|Pope Francis, Redipuglia Cemetery, Italy|
Dennis Showalter, professor of history at the Colorado College in Denver, said current ideological and armed conflicts, as well as terrorist attacks worldwide, constitute a major global crisis equivalent to a world war.
“One never wishes to overuse this world-war trope, but certainly we are dealing with a comprehensive crisis with a global dimension," said Showalter. "Its scope far exceeds the Israeli-Palestinian issue, and the question of Muslim acculturation in Europe. I think it’s comprehensive and I think it’s something that has deep historical roots.”
Showalter said that global war on terror actually has more characteristics of a world war than the first two world wars, which he likens to civil wars.
“Both World War I and World War II were essentially civil wars within Western civilization; World War I obviously. I mean, this was a case of states in societies with a very broad spectrum of common values, tearing each other apart.”
According to Showalter, one important characteristic of a world war is that it has an ideological dimension. He noted, for example, that the Nazis, the Communists, the Christian Democrats and others all fought for their worldviews. In that respect, he said, World War II was more of a global conflict than World War I.
“And I would say that the key to a true world war is global, universal involvement. And that involves communications technology. It involves transport technology and it involves what our French friends call mentalité. And I think in that context, this thing we are in now is at least as much of a global war as World War II.”
Michael Ledeen, author of the book, The War Against the Terror Masters, defined the campaign against global terrorism as World War IV.
“I call it [World War] Four because we had the two hot world wars and than we had the Cold War, which was also a world war. So that would be World War III for me. And this is the fourth [world war] because our Western civilization is under attack from violent jihadists all over the world: from South America to Asia, Indonesia and, of course, Western Europe and the Middle East, and the United States. So you can’t get much more global than that.”
But some scholars have rejected comparisons between world wars and war on terror. Alex Roland, a professor of military history at Duke University in North Carolina, said the two world wars were exceptional events, peculiar to the first half of the 20th century. One of their characteristics was the ability to determine the future of nations.
“Nazi Germany and the imperial Japan –- that is, Japan under the absolute control of the emperor -- their future was at stake and they both disappeared in the same way, for example, that in World War I, (Ottoman) Turkey disappeared," said Roland.
"So the fate of nations was at stake. It’s not at stake now in the so-called war on terrorism. This is just the most recent in a whole series of terroristic campaigns that have been made against advanced industrialized states in the 19th and 20th centuries and it is not to dismiss them as unimportant. Each one has been significant in its own way, but they don’t come any place near being world war.”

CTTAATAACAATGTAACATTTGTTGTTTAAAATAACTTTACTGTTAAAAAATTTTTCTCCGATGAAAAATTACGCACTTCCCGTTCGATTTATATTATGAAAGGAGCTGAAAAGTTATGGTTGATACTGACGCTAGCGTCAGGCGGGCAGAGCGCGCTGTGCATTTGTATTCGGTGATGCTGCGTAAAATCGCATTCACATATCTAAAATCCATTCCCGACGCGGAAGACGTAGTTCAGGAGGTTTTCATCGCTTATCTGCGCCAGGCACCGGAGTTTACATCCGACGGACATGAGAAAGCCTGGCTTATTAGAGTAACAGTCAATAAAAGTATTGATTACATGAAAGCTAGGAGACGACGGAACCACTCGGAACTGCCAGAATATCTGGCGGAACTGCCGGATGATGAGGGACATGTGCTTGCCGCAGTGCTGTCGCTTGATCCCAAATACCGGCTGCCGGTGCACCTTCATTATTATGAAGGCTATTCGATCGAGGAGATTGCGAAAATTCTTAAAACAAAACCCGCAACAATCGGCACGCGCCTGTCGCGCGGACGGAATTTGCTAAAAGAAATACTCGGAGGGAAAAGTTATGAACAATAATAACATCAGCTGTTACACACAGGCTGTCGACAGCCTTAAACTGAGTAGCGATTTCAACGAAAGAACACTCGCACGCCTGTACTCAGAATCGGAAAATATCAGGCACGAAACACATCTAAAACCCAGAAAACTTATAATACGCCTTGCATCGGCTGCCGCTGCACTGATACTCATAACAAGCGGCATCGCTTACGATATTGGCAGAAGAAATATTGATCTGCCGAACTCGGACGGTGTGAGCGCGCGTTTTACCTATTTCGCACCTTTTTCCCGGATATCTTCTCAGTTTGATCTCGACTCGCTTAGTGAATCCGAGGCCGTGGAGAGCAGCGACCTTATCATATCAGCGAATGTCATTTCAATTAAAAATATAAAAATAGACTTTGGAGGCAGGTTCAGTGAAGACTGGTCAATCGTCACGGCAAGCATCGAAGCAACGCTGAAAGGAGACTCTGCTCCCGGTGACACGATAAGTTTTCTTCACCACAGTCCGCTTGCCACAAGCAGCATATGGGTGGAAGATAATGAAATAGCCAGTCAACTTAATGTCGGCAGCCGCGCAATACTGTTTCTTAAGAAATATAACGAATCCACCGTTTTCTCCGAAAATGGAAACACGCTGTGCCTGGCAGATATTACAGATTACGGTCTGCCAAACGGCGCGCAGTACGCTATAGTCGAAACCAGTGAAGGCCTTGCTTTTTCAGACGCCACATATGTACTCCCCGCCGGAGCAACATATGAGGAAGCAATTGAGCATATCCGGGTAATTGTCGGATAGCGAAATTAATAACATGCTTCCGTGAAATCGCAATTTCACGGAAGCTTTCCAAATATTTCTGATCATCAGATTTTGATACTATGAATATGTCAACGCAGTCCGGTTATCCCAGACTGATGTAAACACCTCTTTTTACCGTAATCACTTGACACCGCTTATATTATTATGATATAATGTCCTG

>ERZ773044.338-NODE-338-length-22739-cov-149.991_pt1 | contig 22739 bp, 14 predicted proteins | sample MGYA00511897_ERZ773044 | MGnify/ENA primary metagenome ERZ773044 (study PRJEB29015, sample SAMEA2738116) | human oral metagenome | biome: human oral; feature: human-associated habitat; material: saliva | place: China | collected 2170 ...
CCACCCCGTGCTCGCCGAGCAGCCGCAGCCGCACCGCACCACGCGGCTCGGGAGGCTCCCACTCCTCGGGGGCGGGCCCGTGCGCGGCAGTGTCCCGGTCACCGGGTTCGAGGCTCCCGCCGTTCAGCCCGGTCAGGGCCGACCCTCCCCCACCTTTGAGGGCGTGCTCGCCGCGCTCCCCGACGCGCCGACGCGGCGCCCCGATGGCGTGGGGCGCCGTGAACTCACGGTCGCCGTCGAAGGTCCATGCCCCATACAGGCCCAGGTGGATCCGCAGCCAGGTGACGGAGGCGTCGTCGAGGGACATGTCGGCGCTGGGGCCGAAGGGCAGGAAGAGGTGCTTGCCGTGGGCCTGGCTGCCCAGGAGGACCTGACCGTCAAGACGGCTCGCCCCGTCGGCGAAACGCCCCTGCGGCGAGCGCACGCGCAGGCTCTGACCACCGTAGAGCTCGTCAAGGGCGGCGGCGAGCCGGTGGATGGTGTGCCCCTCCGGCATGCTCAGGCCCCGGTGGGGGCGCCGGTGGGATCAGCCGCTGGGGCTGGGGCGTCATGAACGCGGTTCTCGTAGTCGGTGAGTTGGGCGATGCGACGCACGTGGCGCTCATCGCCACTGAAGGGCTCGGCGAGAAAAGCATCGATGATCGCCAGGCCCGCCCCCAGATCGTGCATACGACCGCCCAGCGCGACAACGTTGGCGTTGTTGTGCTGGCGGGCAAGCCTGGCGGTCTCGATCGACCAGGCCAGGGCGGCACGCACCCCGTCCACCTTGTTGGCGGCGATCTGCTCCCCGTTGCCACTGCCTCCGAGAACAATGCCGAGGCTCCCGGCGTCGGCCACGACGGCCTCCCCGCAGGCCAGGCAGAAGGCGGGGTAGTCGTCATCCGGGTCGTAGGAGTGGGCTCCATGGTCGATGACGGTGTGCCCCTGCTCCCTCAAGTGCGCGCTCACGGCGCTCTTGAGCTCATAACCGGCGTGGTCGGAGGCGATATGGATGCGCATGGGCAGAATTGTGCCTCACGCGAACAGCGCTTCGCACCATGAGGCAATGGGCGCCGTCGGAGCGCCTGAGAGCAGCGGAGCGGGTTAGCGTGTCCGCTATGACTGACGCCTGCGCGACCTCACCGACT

Roland said another characteristic of world wars is the unprecedented number of casualties – tens of millions of people. The Cold War, he says, was actually waged to prevent another world war.
“And the Cold War never resulted in a direct major exchange of weapons between the United States and the Soviet Union, but rather a whole series of proxy wars among their satellite states. But even those wars didn’t add up to anything like the scale of the world wars.”
Roland said a world conflict of that scale is not likely to happen in any foreseeable future. He notes that Americans often use the word “war” as a way to emphasize the gravity of an issue.
“We’ve had a war on cancer. We’ve had a war on poverty. It is part of the rhetoric of the United States in the 20th century to declare war on things. Franklin Roosevelt back in the depression, even before World War II, declared war on the depression and used explicitly military combatant language to indicate the height of the priority that he was giving to this as a national issue. And that’s what we’ve been doing ever since. But it’s all rhetoric.”
Meanwhile, Islamic State insurgents have taken large swaths of land in Iraq and Syria as they seek to carve their own state. The fate of at least two nations depends on whether they succeed in keeping the occupied territories or not.
Russia's annexation of Crimea and its involvement in eastern Ukraine has de facto changed Ukraine's border, and its continued involvement in eastern Ukraine may affect the country's ultimate fate.
The death toll and destruction these and other conflicts are leaving in their wake, and the massive displacements of local populations bring to mind world war disasters. New conflicts cropping up while the old ones have not been solved do make the whole world seem to be at war.
Scholars and political analysts may not have a unified definition for the current conflicts in the world, but at least as far as terrorism, all agree it is a serious threat to humanity that must be defeated.